The S&P 500 rose for the seventh consecutive month in August as U.S. markets fell slightly on Tuesday. File Photo by John Angelillo/UPI | License Photo
Aug. 31 (UPI) -- U.S. markets dipped slightly Tuesday but turned in overall gains for the month of August.
The S&P 500 fell 0.13% at the end of trading Tuesday while rising 3% for the month, marking its seventh consecutive month of gains. The Dow Jones Industrial Average dropped 0.11% while gaining more than 1% in August and the Nasdaq Composite slid 0.044% while rising 4% for the month.
"We believe that the momentum toward reopening and recovery is intact and that there is further upside to equities," Mark Haefele, chief investment officer of global wealth management at UBS, said in a note. "The S&P 500 rally is underpinned by robust earnings growth ... With economic broadening, we expect cyclical sectors, including energy and financials, to take the lead."
The Conference Board's consumer confidence index fell to 113.8 in August, falling short of expectations of 123 as the latest surge in COVID-19 cases brought on by the presence of the Delta variant raised concerns among consumers.
"Concerns about the Delta variant -- and, to a lesser degree, rising gas and food prices -- resulted in a less favorable view of current economic conditions and short-term growth prospects," said Lynn Franco, senior director of economic indicators for The Conference Board. "Spending intentions for homes, autos and major appliances all cooled somewhat; however, the percentage of consumers intending to take a vacation in the next six months continued to climb."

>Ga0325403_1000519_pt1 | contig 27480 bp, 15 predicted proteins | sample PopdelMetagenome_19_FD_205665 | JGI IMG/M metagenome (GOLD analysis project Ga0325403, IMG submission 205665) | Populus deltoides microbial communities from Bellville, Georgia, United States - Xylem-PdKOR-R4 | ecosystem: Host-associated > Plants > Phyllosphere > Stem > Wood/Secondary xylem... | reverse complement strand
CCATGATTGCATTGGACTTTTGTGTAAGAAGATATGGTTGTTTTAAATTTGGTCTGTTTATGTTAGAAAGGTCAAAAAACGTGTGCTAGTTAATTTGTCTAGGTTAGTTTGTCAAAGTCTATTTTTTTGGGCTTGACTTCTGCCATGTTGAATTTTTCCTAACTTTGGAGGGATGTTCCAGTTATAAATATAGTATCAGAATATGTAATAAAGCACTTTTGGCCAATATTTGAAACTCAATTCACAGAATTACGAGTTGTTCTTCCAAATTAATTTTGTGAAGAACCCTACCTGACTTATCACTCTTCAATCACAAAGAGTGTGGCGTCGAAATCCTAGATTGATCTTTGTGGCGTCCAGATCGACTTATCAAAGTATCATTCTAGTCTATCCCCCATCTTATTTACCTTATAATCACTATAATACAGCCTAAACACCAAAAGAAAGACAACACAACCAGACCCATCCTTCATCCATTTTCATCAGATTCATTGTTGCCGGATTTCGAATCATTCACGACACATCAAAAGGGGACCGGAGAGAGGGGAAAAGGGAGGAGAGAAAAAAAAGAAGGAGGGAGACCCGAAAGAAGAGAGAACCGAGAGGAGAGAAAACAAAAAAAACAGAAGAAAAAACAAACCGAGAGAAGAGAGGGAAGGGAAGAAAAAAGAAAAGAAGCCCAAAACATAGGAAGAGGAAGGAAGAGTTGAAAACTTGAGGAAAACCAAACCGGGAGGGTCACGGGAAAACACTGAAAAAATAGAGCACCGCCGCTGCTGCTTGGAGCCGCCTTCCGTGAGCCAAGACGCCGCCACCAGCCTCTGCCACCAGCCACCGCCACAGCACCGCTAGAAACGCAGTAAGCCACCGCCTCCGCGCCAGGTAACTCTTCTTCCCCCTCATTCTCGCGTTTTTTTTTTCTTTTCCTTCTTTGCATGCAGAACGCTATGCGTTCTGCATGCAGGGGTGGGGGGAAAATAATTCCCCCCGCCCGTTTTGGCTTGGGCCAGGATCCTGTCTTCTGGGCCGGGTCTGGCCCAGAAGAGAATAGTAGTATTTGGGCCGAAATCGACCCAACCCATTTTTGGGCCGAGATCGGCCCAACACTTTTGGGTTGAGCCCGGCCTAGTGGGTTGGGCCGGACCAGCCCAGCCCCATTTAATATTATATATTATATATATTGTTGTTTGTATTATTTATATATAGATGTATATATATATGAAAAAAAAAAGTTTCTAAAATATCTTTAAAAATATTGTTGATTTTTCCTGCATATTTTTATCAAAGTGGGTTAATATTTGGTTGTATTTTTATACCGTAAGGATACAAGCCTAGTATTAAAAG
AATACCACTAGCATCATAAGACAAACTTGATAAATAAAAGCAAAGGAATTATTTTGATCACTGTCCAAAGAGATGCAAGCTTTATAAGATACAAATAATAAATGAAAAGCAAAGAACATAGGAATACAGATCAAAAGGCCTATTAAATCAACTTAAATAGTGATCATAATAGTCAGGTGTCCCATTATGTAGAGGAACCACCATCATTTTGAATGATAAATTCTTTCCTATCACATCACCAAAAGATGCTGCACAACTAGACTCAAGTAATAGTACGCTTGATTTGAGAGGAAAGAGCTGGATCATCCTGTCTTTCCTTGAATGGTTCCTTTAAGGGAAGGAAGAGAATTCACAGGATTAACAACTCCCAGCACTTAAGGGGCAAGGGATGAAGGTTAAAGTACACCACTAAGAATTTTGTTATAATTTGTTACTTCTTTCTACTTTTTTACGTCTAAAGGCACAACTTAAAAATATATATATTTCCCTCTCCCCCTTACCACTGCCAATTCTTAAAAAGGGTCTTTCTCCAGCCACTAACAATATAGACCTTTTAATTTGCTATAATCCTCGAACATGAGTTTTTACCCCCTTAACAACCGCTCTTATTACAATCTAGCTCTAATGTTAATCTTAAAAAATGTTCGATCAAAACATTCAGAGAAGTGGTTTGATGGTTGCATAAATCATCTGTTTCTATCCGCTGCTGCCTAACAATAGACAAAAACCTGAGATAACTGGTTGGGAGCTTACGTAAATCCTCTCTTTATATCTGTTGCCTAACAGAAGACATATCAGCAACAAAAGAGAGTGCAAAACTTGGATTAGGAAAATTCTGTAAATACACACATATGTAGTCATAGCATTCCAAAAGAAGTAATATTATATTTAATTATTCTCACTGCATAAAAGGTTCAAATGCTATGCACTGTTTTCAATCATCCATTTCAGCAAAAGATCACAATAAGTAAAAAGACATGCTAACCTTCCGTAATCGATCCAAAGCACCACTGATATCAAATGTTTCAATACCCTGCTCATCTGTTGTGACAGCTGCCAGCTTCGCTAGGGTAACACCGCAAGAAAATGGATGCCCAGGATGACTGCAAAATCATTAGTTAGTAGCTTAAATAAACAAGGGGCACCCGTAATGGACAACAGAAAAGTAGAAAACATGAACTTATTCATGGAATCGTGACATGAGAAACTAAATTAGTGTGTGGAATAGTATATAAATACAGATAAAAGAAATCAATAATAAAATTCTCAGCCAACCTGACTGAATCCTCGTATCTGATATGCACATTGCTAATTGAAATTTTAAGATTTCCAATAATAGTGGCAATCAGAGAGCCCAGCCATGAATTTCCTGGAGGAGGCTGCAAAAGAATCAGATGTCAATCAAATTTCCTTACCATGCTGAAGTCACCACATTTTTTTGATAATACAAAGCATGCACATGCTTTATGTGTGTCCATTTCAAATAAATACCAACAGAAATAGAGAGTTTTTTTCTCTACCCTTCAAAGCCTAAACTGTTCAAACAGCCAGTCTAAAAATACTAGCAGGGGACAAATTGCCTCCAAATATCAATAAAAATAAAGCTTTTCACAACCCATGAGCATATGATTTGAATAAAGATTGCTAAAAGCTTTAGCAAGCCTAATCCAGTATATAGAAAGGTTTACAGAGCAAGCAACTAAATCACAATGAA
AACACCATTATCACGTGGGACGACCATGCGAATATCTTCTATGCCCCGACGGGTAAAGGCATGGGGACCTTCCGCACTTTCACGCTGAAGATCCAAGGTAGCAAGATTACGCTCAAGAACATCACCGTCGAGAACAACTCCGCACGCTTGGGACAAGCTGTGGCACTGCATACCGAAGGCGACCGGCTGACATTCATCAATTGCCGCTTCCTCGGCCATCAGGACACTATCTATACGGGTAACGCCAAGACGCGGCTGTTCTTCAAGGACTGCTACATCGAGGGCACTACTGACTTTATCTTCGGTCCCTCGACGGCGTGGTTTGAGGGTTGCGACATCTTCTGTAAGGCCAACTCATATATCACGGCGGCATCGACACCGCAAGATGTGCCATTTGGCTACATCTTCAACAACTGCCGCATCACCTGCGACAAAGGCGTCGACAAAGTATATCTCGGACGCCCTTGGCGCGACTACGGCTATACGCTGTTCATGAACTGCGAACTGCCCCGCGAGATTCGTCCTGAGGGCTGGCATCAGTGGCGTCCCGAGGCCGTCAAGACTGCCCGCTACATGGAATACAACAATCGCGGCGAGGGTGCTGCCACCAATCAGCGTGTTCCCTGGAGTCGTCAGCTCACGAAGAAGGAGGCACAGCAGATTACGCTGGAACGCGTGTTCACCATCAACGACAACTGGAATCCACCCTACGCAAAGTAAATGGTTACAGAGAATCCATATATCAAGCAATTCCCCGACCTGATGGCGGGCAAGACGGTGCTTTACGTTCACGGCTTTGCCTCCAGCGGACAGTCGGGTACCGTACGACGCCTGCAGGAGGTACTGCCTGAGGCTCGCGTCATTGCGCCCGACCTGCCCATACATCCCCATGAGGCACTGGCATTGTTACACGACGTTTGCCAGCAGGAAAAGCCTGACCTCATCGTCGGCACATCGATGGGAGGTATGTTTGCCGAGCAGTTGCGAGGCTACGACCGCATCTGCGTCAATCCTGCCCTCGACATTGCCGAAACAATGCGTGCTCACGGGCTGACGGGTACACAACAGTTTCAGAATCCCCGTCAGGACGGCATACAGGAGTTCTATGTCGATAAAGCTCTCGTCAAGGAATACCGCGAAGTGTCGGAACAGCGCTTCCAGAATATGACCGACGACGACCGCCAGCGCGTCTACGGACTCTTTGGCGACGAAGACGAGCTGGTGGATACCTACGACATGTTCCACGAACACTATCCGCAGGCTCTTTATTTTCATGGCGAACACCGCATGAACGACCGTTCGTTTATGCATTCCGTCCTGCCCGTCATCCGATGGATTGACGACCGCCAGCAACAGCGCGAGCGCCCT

Nike was one of the biggest losers for the Dow, dropping 1.98% while shares of Zoom fell 16% after reporting slowing revenue growth in the second quarter.
Wells Fargo Stock also dropped 5.6% after Bloomberg reported that the Office of the Comptroller of the Currency and the Consumer Financial Protection Bureau warned that the bank could face sanctions over its slow pace in paying back victims of its prior scandals.